Tamika Mallory is a social justice leader, and a political activist who is leading the charge in advocating for human rights, civil rights and equality for women. The New York native tackles big issues like gun violence, criminal justice reform and police accountability. Mallory is a former executive director of the National Action Network and one of the co-chairs for the Women’s March on Washington — the largest single-day protest in U.S. history. We spoke with Mallory about COVID-19 and the disparities in our community.
Should we be reopening right now?
We all know that at some point, you have to open. You can’t keep the country on lockdown forever. We understand that how we do it, and when we do it is debatable, but at some point, we have to get back to some level of normalcy. While we’re worrying about the death rate, and the physical toll and everything else that the virus has taken on our communities, the other thing we also have to be clear about is that 30 plus million people are unemployed. And at some point that has to be addressed. I think what really should be at the forefront of the conversation is the idea that we need more innovative strategies for education, for employment and for all of these different areas, so that we don’t have people as in contact as they were.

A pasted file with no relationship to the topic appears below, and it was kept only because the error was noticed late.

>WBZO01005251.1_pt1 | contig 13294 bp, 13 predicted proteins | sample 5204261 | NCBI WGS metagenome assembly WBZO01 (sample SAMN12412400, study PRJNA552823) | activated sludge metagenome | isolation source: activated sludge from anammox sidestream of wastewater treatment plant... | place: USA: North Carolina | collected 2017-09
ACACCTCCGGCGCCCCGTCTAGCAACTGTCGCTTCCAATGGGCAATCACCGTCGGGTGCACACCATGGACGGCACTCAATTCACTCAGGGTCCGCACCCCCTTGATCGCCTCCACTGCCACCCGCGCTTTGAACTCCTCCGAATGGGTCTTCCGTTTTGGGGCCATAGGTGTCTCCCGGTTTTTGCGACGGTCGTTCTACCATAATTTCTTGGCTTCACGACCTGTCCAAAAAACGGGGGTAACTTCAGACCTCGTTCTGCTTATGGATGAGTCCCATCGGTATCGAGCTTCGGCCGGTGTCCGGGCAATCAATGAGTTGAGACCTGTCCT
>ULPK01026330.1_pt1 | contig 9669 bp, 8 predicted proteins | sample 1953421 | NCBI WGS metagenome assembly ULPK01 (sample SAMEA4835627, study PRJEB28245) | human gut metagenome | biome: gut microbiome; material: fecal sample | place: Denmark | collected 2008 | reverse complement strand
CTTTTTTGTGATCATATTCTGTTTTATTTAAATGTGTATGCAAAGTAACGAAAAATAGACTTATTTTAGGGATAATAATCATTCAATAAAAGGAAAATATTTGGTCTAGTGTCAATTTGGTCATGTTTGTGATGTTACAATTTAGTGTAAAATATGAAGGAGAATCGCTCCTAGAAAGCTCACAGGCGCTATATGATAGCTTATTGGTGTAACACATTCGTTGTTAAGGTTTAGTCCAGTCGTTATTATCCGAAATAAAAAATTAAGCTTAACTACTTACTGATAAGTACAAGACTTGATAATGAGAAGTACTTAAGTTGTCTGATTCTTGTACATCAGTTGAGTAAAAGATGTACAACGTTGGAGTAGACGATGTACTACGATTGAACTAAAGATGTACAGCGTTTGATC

There has been a disparity, not only in healthcare but in policing. What is the tone of New York, and what can we do to be ready to vote?
Our police commissioner made some comments the other day. He said when the data came out, and the data showed that it was more than 80 percent of Black folks, not Black Latino, and whomever, Black people specifically, because that’s important. We need to be very clear that it is over 90 percent Black people specifically who have received whatever the enforcement is around these arrests. The issue for us is when you listen to the commissioner, he says, “Yeah disparities exist.” He acknowledges that yes, the numbers show there’s an issue. But he goes on to say, “People don’t like to talk about the disparities in the murder rate. People don’t like to talk about the disparities in robberies.” So basically, what he’s saying, is that the same people we’re arresting, or we’re giving summonses to, are dangerous because they commit all the murders and they also are the ones doing all the robberies. They’re the ones responsible for all the crime.
This is the language that is being used by the police commissioner in New York City. When we think about voting, we have to ensure that whoever we’re voting for answers to us; because, in my judgment, those types of statements from a police commissioner should have met his immediate removal, because he obviously has a bias against Black and brown people, which allows his officers to go out and terrorize our communities when they’re not treating other people the same.